05 June 2019 - Choral Evensong

Recorded on
Wednesday, 5 June 2019

Anna Semple’s Footsteps in the Sand was commissioned by the Master and Fellows with the generous support of Paul & Joanna Lindsell and Jeremy & Jodie Podger. It received its first performance at this service. It is a setting of the last stanza of Stǔpki po Pyasǔka (Footsteps in the Sand), a poem by Bulgarian poet Vallery Vergilov, who read the full poem at Evensong as part of the piece’s performance.

Anna Semple is a recent graduate of the University of Cambridge.

‘The main idea for Footsteps in the Sand came from an interest in Bulgarian folk music. I read a few articles about traditional singing in Velingrad, a rural area of the country where my family are from, and wanted to bring this diaphonic and embellished style into my own music. To mix this with a more familiar Western tradition, I took motifs from the chant for the feast day of St John the Evangelist to form the basis of the melodic material. The Monteverdi-style trill (rapid reiterations of one note), is something which can be found in a lot of solo Bulgarian singing (тресене – shaking), and links to the fundamental difference in Bulgarian vocal technique. In Bulgaria, traditional singing is normally done by women because of their ability to sing with what Dessi Stefanova of the London Bulgarian Choir calls ‘twang’. This is produced in a similar way to speech, but can be trained in such a way that produces the uniquely resonant sound the Bulgarian women would have used in order to sing outside to bring in the new seasons and during work. I wrote Footsteps in the Sand with this in mind, but didn’t want to aim for an imitation of such a deeply rooted tradition, but instead wanted to unite the strengths of one of the country’s best chapel choirs with elements of what I love about Bulgarian folk singing! The text is existential, but I think also strangely comforting, so I don’t want any of the music to sound overdramatic or over-sung.’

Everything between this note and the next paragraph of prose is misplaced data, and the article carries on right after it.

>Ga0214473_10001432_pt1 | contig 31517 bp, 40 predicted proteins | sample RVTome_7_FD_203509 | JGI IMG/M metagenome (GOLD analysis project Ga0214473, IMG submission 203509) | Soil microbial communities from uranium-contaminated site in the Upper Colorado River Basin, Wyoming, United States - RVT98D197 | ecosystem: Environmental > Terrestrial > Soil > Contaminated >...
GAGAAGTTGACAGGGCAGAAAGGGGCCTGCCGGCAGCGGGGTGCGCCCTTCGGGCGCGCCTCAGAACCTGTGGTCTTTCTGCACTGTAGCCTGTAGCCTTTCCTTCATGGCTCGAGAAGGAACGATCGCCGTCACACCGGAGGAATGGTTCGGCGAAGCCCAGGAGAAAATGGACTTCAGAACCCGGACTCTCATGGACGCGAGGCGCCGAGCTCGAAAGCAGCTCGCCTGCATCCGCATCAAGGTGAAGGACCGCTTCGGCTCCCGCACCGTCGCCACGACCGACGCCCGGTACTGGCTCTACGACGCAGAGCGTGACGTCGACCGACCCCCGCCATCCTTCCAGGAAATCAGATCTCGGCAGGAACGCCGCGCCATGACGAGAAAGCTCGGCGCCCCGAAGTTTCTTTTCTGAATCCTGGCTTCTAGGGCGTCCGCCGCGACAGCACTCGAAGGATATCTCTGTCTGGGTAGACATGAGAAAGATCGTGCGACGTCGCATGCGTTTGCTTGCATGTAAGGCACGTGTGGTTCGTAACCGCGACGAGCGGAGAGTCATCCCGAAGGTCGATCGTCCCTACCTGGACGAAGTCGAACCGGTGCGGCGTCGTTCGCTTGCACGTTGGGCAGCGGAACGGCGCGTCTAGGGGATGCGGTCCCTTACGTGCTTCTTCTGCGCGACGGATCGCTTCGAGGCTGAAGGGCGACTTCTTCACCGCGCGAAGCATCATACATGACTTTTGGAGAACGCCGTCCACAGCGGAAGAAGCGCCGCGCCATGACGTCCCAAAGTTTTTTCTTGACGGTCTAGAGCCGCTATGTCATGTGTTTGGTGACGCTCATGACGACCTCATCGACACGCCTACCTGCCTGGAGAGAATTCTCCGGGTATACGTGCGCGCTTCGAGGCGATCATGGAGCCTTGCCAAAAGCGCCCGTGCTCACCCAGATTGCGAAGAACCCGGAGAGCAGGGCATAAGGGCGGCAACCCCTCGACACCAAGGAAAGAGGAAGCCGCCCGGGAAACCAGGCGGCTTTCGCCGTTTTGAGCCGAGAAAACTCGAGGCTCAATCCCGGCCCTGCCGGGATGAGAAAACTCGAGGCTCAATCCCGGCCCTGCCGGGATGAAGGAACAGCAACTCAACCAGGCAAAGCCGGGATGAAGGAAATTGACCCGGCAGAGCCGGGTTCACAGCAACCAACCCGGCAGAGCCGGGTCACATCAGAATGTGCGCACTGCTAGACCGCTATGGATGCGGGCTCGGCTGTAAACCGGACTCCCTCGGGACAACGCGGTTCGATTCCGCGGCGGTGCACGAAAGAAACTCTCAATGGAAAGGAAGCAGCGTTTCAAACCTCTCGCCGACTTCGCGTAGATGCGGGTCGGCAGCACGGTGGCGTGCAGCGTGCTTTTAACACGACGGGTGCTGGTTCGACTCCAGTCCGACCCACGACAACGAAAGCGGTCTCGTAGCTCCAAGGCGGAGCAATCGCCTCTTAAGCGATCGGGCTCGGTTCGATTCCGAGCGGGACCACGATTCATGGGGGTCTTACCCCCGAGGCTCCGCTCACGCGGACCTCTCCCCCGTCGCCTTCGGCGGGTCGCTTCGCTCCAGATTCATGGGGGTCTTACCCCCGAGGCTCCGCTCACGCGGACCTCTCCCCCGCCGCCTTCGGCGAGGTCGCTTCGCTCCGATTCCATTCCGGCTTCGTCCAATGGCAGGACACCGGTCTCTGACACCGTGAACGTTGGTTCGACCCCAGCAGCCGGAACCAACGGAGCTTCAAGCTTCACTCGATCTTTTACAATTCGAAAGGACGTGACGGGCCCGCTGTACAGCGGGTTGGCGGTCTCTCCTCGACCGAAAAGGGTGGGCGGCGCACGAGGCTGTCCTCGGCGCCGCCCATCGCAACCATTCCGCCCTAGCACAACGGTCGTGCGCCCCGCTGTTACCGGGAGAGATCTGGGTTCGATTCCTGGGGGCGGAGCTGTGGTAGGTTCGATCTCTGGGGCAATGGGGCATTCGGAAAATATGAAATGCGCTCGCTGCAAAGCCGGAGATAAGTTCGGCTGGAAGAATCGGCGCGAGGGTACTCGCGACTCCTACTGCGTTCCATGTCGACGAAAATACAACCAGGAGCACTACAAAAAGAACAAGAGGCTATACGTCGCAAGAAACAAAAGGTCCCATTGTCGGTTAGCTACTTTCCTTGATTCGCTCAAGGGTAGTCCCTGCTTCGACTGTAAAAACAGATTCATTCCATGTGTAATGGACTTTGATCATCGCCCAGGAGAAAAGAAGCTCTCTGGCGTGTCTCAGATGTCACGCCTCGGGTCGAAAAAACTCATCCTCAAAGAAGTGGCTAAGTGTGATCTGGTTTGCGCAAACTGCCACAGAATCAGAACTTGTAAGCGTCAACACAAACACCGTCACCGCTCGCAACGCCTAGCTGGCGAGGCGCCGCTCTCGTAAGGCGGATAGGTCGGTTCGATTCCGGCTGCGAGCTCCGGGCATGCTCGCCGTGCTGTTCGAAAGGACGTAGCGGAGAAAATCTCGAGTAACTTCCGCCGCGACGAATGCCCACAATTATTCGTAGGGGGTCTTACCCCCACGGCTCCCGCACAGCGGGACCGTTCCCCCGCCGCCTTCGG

Stǔpki po Pyasǔka

Vǔlnite verolomno mi govoryat 
i grǔmoglasno vyatǔnǐt priglasa,
v svirepiya im razkaz nyama khora,
ni bogove. Tam v taǐnstvena sǔglasnost

voda i prǔst i vǔzdukh sa se splavili
i v byasnata im iznachalma radost
materiyata chudotvorno ozhivyala.
Taka ze pǔv pǔt sǔshtestva prolazili,

krile rastvorili, za da gi vdigne vǔzdukhǔt,
kraka razgǔnali da stǔpyat na zemyata
i v razmnozhavashtata im se mnogdyudnost
sred tyakh yavili se mǔzhǔt, zhenata,

v more - leviyatan, v nebe - zhav ptitsa,
po skalni stenopsi - bogave se razhdali,
zhenata i mǔzhǔt, ot razuma si slisani,
zapochnali da slavyat svoyata vazhnost...

No tuk kǔdeto na brega zemyata
v obyatiyata na okeana se raznezhva
vǔlnite mi napomnyat, che sledata
dori chovek da ya ostavi, pak izchezva.


Footsteps in the sand

The waves are telling me perfidiously
and the wind joins in with thunder,
in their ferocious narrative there are no people,
no gods. There in mysterious agreement

water and earth and air have merged
and in their furious primordial joy
matter miraculously comes to life.
Thus, for the first time, creatures started creeping out

wings spread to float on air,
legs unfolded to step firmly on the ground
and in their multiplying multiplicity
among them came Man, and Woman,

in the sea - Leviathan, in the sky - a fire bird,
in rock frescoes gods were born,
Woman and Man, baffled by reason,
began to celebrate their own importance ...

But here where the land on the shore
dissolves in the arms of the ocean
the waves remind me that the trail,
even if one leaves it, is brief and then gone.


Vallery Vergilov (b.1956)




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